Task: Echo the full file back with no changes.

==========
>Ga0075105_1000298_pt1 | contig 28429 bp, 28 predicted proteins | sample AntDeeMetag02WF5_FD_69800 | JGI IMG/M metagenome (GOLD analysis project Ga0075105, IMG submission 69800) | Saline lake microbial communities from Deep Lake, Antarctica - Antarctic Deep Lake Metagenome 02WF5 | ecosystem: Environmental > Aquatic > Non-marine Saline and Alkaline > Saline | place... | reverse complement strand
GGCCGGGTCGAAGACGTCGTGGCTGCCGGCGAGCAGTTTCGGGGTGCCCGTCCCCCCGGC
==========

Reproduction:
>Ga0075105_1000298_pt1 | contig 28429 bp, 28 predicted proteins | sample AntDeeMetag02WF5_FD_69800 | JGI IMG/M metagenome (GOLD analysis project Ga0075105, IMG submission 69800) | Saline lake microbial communities from Deep Lake, Antarctica - Antarctic Deep Lake Metagenome 02WF5 | ecosystem: Environmental > Aquatic > Non-marine Saline and Alkaline > Saline | place... | reverse complement strand
GGCCGGGTCGAAGACGTCGTGGCTGCCGGCGAGCAGTTTCGGGGTGCCCGTCCCCCCGGC